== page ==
For this tutorial, we’ll cover the steps to access and edit your wp-config.php file with an FTP client.

In your FTP client, locate the wp-config.php file. This is normally in the root site directory.

Upon finding the file, right-click on it and select to edit or view the file. You’ll want to open the file in a text editor.

Step 2: Add a line of code in the wp-config.php file to turn on debug mode

Inside your text editor, search for a line of text that reads Stop editing! Happy blogging.

Place your cursor on the empty line above that line of text.

Paste in the following code:

define( 'WP_DEBUG', true );

If you already notice this line of code in the file, it may currently be set to false. If that’s the case, switch it to true.

Afterward, save the file to your computer and upload the wp-config.php file as an update to your website. This is done through the FTP client.

Great! Now debugging mode is activated for your WordPress site.

Step 3: But wait! I don’t want the errors to show on the frontend of my website

If you took a moment to check your dashboard or the frontend of your site, you may have already seen WordPress errors listed for everyone to see. This may not seem like a big deal if they show up on the WordPress dashboard, but you definitely don’t want the warnings on the frontend.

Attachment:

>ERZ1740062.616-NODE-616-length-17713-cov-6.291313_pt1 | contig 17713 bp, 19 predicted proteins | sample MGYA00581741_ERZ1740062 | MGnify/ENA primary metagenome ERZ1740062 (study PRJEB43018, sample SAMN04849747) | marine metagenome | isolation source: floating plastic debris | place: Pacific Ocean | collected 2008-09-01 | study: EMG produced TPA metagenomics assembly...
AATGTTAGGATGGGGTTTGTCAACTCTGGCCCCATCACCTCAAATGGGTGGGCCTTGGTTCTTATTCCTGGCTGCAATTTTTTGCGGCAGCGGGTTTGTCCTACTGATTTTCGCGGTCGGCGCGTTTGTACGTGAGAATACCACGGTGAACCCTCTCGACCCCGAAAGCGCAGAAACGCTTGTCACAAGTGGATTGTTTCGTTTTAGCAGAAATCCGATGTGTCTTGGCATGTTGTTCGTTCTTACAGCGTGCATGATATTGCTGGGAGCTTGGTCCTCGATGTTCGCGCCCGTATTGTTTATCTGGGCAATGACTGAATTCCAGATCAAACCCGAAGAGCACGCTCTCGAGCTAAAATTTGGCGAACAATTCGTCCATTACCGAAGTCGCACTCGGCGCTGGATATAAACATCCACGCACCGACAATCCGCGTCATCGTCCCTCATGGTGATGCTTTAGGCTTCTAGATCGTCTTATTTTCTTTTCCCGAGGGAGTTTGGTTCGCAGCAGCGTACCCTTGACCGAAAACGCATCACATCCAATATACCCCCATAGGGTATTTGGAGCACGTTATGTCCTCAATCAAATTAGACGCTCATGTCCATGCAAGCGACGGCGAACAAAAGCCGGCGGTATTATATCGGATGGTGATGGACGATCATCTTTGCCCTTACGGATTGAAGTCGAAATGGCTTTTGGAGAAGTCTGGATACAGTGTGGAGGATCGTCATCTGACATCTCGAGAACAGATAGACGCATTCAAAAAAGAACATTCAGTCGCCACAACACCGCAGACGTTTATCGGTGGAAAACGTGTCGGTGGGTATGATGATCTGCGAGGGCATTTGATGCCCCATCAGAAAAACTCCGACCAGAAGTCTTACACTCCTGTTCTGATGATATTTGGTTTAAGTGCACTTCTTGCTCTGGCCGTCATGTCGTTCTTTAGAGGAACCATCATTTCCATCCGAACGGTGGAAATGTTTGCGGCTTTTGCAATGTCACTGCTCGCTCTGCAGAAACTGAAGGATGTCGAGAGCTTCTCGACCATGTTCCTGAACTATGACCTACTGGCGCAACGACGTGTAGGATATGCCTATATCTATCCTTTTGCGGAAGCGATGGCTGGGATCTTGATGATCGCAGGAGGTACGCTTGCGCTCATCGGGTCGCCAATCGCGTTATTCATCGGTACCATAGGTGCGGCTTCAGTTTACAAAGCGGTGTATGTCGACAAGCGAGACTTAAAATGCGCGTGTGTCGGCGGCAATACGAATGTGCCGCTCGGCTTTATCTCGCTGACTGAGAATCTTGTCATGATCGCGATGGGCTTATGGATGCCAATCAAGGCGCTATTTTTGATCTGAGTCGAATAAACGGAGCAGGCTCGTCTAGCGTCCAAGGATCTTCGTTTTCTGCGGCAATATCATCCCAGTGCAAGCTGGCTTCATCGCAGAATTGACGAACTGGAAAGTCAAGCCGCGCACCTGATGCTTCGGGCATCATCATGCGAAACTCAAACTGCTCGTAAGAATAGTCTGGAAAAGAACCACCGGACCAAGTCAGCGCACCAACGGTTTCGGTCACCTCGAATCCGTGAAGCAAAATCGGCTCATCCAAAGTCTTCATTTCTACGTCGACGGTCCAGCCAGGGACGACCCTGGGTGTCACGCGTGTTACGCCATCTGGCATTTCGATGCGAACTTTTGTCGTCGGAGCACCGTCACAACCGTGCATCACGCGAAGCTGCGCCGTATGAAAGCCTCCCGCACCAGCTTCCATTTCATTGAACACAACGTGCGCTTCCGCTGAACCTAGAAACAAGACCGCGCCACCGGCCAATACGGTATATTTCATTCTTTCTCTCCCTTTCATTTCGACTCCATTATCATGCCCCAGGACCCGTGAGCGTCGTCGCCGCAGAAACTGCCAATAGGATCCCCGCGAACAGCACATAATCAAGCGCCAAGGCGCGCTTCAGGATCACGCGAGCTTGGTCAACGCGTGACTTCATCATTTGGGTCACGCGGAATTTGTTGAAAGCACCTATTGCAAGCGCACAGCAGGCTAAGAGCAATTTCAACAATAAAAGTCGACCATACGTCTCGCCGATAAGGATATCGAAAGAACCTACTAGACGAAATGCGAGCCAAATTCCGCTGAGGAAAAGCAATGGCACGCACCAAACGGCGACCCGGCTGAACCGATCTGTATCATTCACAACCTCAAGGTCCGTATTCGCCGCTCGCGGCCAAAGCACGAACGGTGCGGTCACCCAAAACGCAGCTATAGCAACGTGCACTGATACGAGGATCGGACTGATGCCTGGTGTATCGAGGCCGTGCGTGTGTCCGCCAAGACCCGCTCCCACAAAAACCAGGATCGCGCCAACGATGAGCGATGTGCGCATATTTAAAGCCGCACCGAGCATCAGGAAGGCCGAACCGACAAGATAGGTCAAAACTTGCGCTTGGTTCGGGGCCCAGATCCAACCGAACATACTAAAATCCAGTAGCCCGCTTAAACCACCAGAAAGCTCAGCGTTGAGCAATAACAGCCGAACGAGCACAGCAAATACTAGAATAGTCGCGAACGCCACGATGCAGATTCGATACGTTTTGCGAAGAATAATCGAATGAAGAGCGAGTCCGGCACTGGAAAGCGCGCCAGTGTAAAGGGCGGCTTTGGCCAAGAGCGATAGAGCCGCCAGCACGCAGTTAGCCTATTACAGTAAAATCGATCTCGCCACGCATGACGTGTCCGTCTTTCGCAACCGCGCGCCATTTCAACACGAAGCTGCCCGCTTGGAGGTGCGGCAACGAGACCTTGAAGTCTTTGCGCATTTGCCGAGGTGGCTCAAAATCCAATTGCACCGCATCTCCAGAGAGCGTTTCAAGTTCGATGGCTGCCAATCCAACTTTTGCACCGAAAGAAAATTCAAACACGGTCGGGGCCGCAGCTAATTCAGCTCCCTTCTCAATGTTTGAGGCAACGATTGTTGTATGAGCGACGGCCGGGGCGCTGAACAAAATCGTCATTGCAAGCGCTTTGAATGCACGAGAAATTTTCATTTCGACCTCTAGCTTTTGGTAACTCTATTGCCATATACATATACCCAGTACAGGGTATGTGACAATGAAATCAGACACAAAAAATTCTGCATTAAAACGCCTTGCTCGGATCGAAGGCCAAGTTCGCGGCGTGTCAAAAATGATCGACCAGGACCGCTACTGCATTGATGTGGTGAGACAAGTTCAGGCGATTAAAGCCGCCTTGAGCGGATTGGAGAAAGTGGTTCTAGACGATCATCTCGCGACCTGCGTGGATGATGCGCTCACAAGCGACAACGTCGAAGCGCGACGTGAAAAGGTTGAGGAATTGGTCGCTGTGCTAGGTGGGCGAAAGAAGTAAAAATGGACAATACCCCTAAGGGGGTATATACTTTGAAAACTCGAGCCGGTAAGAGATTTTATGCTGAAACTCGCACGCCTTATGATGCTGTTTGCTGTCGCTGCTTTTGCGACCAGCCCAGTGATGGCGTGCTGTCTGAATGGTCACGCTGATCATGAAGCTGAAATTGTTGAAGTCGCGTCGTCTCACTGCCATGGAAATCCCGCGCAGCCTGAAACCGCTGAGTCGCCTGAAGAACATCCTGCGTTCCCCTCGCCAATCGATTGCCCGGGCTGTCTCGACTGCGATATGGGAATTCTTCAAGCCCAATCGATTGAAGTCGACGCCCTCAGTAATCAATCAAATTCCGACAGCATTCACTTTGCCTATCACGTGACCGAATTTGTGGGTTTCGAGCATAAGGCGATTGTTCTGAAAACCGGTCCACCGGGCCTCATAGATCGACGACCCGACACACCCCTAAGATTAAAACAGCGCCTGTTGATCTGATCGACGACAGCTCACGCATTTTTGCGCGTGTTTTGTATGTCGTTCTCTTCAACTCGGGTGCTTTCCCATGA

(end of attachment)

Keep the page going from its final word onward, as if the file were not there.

Not only is publicly displaying errors confusing for your visitors, but it can also be a security risk because it gives them detailed information about your site.

In short, debugging mode is messy when activated by itself.

Therefore, we need to log the errors in WordPress so they are recorded but not publicly displayed.

To log your errors, go back to that exact same wp-config.php file in the text editor.

Look at the debug code you recently pasted into the file. Paste the following new code on the empty line below the debug code:

// Enable Debug logging to the /wp-content/debug.log file
define( 'WP_DEBUG_LOG', true );

// Disable display of errors and warnings